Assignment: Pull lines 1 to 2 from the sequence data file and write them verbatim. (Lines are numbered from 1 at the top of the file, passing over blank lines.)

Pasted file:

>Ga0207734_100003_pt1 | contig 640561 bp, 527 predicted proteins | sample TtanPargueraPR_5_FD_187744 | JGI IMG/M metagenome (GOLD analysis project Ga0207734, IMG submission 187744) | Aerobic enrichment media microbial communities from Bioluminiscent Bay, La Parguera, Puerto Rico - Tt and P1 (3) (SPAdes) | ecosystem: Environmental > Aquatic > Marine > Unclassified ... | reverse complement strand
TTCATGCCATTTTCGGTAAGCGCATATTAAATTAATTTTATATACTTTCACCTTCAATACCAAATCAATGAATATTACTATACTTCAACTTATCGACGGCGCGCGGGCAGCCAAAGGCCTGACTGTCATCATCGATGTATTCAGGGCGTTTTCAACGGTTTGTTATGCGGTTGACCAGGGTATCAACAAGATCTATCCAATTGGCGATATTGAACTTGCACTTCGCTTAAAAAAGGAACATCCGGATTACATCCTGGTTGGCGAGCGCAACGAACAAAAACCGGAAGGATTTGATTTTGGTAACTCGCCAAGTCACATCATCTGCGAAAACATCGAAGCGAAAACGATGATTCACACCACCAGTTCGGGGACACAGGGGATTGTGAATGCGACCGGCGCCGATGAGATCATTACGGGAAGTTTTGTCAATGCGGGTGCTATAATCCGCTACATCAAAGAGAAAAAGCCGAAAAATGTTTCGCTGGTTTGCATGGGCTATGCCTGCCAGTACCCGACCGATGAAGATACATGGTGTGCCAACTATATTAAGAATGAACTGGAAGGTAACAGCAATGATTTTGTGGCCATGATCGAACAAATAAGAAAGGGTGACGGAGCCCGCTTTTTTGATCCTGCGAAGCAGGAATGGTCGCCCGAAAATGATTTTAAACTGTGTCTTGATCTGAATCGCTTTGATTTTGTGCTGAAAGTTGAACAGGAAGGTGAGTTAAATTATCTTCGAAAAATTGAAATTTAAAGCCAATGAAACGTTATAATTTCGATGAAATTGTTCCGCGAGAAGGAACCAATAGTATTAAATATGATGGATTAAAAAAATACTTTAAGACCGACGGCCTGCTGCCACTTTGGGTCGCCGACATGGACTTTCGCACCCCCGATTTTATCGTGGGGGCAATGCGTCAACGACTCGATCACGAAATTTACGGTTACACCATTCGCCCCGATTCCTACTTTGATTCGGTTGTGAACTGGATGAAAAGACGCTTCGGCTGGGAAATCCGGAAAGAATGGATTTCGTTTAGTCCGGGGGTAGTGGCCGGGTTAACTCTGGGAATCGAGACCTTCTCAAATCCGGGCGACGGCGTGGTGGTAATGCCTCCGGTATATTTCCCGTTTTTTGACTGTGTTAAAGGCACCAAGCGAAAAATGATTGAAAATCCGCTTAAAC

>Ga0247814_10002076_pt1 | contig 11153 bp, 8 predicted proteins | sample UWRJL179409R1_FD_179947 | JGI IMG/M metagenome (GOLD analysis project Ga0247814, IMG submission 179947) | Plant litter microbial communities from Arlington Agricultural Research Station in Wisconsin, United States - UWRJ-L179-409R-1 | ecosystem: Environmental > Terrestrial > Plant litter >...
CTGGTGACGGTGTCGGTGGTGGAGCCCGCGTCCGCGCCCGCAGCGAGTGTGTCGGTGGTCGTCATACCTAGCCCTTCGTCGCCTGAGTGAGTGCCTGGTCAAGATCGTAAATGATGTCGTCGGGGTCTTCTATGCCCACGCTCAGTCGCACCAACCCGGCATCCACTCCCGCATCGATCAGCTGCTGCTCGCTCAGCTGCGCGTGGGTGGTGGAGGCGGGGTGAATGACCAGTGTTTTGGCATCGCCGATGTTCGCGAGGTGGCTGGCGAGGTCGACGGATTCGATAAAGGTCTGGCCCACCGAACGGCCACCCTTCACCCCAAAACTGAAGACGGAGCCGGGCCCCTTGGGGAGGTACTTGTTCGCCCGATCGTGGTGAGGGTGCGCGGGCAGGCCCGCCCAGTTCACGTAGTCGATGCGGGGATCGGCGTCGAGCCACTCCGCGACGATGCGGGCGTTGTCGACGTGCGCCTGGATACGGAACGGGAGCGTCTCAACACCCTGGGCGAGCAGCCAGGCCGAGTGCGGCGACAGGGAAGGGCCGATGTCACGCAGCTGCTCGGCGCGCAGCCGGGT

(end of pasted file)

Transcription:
>Ga0207734_100003_pt1 | contig 640561 bp, 527 predicted proteins | sample TtanPargueraPR_5_FD_187744 | JGI IMG/M metagenome (GOLD analysis project Ga0207734, IMG submission 187744) | Aerobic enrichment media microbial communities from Bioluminiscent Bay, La Parguera, Puerto Rico - Tt and P1 (3) (SPAdes) | ecosystem: Environmental > Aquatic > Marine > Unclassified ... | reverse complement strand
TTCATGCCATTTTCGGTAAGCGCATATTAAATTAATTTTATATACTTTCACCTTCAATACCAAATCAATGAATATTACTATACTTCAACTTATCGACGGCGCGCGGGCAGCCAAAGGCCTGACTGTCATCATCGATGTATTCAGGGCGTTTTCAACGGTTTGTTATGCGGTTGACCAGGGTATCAACAAGATCTATCCAATTGGCGATATTGAACTTGCACTTCGCTTAAAAAAGGAACATCCGGATTACATCCTGGTTGGCGAGCGCAACGAACAAAAACCGGAAGGATTTGATTTTGGTAACTCGCCAAGTCACATCATCTGCGAAAACATCGAAGCGAAAACGATGATTCACACCACCAGTTCGGGGACACAGGGGATTGTGAATGCGACCGGCGCCGATGAGATCATTACGGGAAGTTTTGTCAATGCGGGTGCTATAATCCGCTACATCAAAGAGAAAAAGCCGAAAAATGTTTCGCTGGTTTGCATGGGCTATGCCTGCCAGTACCCGACCGATGAAGATACATGGTGTGCCAACTATATTAAGAATGAACTGGAAGGTAACAGCAATGATTTTGTGGCCATGATCGAACAAATAAGAAAGGGTGACGGAGCCCGCTTTTTTGATCCTGCGAAGCAGGAATGGTCGCCCGAAAATGATTTTAAACTGTGTCTTGATCTGAATCGCTTTGATTTTGTGCTGAAAGTTGAACAGGAAGGTGAGTTAAATTATCTTCGAAAAATTGAAATTTAAAGCCAATGAAACGTTATAATTTCGATGAAATTGTTCCGCGAGAAGGAACCAATAGTATTAAATATGATGGATTAAAAAAATACTTTAAGACCGACGGCCTGCTGCCACTTTGGGTCGCCGACATGGACTTTCGCACCCCCGATTTTATCGTGGGGGCAATGCGTCAACGACTCGATCACGAAATTTACGGTTACACCATTCGCCCCGATTCCTACTTTGATTCGGTTGTGAACTGGATGAAAAGACGCTTCGGCTGGGAAATCCGGAAAGAATGGATTTCGTTTAGTCCGGGGGTAGTGGCCGGGTTAACTCTGGGAATCGAGACCTTCTCAAATCCGGGCGACGGCGTGGTGGTAATGCCTCCGGTATATTTCCCGTTTTTTGACTGTGTTAAAGGCACCAAGCGAAAAATGATTGAAAATCCGCTTAAAC